Restless Legs Syndrome and Depression

Effect Mediation by Disturbed Sleep and Periodic Limb Movements

Brian B. Koo, Terri Blackwell, Hochang B. Lee, Katie L. Stone, Elan D. Louis, Susan Redline, Osteoporotic Fractures in Men (MrOS) Study Group

Research output: Contribution to journalArticle

Abstract

Objective To investigate an association between restless legs syndrome (RLS) and depression and to what extent sleep disturbance, periodic limb movements during sleep (PLMS), and antidepressant medication mediate this relationship. Methods A cross-sectional analysis was conducted of the Osteoporotic Fractures in Older Men Study data in 982 men assessed for RLS (International RLS Study Group scale [IRLSS]) and depression (Geriatric Depression Scale [GDS]), who underwent actigraphy (for sleep latency/efficiency) and polysomnography (for PLMS). Men were split into three groups: no RLS (N = 815), mild RLS (IRLSS ≤ 12, N = 85), moderate-to-severe RLS (IRLSS > 12, N = 82). Depression was defined as GDS score ≥ 6. Logistic and linear regression assessed associations of RLS and depression or number depressive symptoms, respectively. Models were adjusted for age, site, race, education, body mass index, personal habits, benzodiazepine/dopaminergic medication, physical activity, cardiovascular risk factors, and apnea-hypopnea index. Results Of 982 men, 167 (17.0%) had RLS. Depression was significantly associated with moderate-to-severe RLS after adjustment (versus no RLS: OR [95% CI] 2.85 [1.23, 6.64]). Further adjustment for potential mediators attenuated effect size modestly, most for sleep efficiency (OR: 2.85–2.55). Compared with no RLS, moderate-to-severe RLS was associated with the number of depressive symptoms after adjustment (adjusted means [95% CI]; no RLS: 1.14 [1.05, 1.24] versus IRLSS > 12: 1.69 [1.32, 2.11]). Further adjustment for potential mediators did not alter effect size. For men with PLMS index at least median, number of depressive symptoms significantly increased as RLS category became more severe. Conclusion Depression is more common as RLS severity worsens. The RLS–depression relationship is modestly explained by sleep disturbance and PLMS.

Original languageEnglish (US)
Pages (from-to)1105-1116
Number of pages12
JournalAmerican Journal of Geriatric Psychiatry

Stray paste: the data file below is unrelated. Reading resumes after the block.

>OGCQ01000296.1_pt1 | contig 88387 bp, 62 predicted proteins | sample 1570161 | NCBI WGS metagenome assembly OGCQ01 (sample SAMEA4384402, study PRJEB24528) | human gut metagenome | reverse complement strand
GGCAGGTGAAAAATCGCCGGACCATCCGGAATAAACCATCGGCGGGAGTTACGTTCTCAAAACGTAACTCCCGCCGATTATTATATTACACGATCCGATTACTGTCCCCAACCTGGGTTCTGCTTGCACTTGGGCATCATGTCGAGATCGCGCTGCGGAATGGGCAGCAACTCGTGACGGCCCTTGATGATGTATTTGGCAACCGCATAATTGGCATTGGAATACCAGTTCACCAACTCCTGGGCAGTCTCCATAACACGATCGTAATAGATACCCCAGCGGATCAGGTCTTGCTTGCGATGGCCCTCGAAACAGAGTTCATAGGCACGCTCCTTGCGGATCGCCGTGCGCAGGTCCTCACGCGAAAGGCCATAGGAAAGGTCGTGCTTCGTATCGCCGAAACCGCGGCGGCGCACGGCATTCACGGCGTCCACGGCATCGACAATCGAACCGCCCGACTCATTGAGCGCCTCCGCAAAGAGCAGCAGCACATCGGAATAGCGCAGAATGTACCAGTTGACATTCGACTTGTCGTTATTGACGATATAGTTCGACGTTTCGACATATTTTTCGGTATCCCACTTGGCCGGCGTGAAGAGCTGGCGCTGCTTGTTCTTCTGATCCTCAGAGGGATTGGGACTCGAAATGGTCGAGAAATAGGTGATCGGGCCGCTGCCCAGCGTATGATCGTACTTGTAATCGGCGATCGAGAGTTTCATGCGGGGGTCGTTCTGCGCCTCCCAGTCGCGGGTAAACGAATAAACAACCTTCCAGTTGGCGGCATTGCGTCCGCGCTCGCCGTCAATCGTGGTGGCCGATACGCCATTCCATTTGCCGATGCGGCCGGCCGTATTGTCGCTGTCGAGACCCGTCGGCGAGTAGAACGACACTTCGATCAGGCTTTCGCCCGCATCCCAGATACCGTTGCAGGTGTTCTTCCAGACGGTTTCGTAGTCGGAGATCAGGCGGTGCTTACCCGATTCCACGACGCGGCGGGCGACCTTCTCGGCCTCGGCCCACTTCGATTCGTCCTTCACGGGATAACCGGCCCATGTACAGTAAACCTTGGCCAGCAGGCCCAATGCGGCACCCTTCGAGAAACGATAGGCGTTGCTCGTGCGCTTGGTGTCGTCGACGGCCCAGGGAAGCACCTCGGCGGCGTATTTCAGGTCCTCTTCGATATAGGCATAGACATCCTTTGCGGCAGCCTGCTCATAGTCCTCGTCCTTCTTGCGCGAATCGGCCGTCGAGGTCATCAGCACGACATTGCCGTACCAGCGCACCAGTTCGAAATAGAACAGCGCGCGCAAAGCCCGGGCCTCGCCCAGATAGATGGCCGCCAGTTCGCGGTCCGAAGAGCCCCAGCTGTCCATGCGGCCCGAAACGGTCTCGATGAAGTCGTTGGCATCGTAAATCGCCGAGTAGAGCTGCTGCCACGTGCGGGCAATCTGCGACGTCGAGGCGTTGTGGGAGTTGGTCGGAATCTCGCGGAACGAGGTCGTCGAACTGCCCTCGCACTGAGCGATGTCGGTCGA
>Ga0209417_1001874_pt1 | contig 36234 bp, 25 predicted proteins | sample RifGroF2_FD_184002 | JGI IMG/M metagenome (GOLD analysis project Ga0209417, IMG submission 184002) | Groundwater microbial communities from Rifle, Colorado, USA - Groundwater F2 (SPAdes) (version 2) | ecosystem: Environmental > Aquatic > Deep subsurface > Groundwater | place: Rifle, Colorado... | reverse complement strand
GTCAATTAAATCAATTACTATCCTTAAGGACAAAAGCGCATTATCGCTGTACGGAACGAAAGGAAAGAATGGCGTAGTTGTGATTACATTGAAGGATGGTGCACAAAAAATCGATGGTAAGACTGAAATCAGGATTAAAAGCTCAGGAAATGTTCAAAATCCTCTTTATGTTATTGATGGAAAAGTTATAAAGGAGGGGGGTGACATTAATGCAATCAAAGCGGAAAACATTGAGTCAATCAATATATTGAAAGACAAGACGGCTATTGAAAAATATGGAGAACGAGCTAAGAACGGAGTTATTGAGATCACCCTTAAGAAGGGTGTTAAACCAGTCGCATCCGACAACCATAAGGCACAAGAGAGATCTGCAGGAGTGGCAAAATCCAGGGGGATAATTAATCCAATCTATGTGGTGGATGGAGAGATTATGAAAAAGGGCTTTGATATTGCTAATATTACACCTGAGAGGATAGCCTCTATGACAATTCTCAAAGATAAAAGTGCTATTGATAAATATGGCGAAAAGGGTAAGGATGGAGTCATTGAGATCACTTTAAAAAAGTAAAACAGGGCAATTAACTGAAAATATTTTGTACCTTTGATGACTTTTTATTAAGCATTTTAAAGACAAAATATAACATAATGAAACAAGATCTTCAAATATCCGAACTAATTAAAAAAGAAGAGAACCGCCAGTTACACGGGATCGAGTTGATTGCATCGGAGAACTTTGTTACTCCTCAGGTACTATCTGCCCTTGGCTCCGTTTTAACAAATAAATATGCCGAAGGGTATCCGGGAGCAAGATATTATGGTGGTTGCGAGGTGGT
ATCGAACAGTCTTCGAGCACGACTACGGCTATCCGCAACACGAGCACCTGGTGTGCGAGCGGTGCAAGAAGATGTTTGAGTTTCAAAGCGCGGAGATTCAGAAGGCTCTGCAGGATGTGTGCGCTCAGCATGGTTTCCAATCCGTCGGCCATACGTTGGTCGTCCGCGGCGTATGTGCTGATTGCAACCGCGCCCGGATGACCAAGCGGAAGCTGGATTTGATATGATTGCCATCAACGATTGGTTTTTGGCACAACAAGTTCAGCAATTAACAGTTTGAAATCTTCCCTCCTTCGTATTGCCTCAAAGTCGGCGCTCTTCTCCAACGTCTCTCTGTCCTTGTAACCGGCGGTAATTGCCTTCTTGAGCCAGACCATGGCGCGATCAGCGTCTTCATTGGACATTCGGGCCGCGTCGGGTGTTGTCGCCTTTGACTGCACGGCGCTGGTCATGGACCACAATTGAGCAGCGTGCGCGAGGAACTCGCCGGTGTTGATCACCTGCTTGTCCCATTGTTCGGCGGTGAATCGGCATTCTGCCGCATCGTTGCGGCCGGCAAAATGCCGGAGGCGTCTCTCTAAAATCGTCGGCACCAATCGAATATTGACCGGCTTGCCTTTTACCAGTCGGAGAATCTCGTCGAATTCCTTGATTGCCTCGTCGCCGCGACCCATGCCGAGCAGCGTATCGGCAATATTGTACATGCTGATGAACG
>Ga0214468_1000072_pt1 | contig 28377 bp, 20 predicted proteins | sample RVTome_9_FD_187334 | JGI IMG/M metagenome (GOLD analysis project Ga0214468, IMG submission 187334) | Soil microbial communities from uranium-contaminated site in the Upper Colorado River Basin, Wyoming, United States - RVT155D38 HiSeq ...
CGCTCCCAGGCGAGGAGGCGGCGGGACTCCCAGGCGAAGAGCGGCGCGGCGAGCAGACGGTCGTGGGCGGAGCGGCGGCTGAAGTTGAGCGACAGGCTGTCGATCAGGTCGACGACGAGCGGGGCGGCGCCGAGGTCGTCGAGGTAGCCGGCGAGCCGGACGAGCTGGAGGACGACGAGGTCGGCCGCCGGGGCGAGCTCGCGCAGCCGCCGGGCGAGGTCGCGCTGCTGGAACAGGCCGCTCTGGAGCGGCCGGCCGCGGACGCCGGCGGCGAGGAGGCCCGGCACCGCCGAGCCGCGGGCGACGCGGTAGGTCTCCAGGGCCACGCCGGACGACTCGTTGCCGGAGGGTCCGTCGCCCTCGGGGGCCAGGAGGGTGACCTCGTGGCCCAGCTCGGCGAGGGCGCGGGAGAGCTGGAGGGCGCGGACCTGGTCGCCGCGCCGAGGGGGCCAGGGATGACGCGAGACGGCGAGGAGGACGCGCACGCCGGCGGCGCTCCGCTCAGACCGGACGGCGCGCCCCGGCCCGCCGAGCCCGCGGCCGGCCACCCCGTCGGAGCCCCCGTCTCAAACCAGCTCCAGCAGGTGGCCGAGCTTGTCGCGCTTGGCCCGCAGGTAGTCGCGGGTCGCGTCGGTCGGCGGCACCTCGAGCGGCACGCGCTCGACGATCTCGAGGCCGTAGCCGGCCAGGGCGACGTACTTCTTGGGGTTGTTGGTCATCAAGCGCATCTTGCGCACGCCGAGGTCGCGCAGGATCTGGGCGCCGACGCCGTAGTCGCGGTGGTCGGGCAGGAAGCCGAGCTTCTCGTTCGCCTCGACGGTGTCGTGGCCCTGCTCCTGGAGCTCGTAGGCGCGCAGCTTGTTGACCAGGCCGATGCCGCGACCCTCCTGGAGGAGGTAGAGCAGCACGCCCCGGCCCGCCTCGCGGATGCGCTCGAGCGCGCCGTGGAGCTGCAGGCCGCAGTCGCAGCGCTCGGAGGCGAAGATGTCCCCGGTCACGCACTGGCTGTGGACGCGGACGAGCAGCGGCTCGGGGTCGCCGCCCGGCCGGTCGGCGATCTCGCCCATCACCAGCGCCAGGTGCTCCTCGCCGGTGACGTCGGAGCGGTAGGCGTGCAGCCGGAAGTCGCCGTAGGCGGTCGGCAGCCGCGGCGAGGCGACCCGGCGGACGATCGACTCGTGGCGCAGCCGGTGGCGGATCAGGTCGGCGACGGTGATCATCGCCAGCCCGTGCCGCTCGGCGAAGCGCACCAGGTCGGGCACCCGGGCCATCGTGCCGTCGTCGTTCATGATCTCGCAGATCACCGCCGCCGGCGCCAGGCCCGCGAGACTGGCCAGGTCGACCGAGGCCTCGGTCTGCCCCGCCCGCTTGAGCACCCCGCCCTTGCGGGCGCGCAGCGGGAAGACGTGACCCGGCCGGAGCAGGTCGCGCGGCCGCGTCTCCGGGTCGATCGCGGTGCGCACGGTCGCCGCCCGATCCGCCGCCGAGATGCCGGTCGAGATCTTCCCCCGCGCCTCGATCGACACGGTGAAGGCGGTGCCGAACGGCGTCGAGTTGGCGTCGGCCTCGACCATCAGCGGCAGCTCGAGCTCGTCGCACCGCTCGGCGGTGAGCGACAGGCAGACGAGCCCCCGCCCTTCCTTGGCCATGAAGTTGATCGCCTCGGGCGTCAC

Volume24
Issue number11
DOIs
StatePublished - Nov 1 2016
Externally publishedYes

Fingerprint

Restless Legs Syndrome
Sleep
Extremities
Depression
Social Adjustment
Geriatrics
Actigraphy
Osteoporotic Fractures
Polysomnography
Apnea
Benzodiazepines

Keywords

  • depression
  • periodic limb movement during sleep
  • restless legs syndrome
  • sleep

ASJC Scopus subject areas

  • Geriatrics and Gerontology
  • Psychiatry and Mental health

Cite this

Koo, B. B., Blackwell, T., Lee, H. B., Stone, K. L., Louis, E. D., Redline, S., & Osteoporotic Fractures in Men (MrOS) Study Group (2016). Restless Legs Syndrome and Depression: Effect Mediation by Disturbed Sleep and Periodic Limb Movements. American Journal of Geriatric Psychiatry, 24(11), 1105-1116. https://doi.org/10.1016/j.jagp.2016.04.003

Restless Legs Syndrome and Depression : Effect Mediation by Disturbed Sleep and Periodic Limb Movements. / Koo, Brian B.; Blackwell, Terri; Lee, Hochang B.; Stone, Katie L.; Louis, Elan D.; Redline, Susan; Osteoporotic Fractures in Men (MrOS) Study Group.

In: American Journal of Geriatric Psychiatry, Vol. 24, No. 11, 01.11.2016, p. 1105-1116.

Research output: Contribution to journalArticle

Koo, BB, Blackwell, T, Lee, HB, Stone, KL, Louis, ED, Redline, S & Osteoporotic Fractures in Men (MrOS) Study Group 2016, 'Restless Legs Syndrome and Depression: Effect Mediation by Disturbed Sleep and Periodic Limb Movements', American Journal of Geriatric Psychiatry, vol. 24, no. 11, pp. 1105-1116. https://doi.org/10.1016/j.jagp.2016.04.003
Koo, Brian B. ; Blackwell, Terri ; Lee, Hochang B. ; Stone, Katie L. ; Louis, Elan D. ; Redline, Susan ; Osteoporotic Fractures in Men (MrOS) Study Group. / Restless Legs Syndrome and Depression : Effect Mediation by Disturbed Sleep and Periodic Limb Movements. In: American Journal of Geriatric Psychiatry. 2016 ; Vol. 24, No. 11. pp. 1105-1116.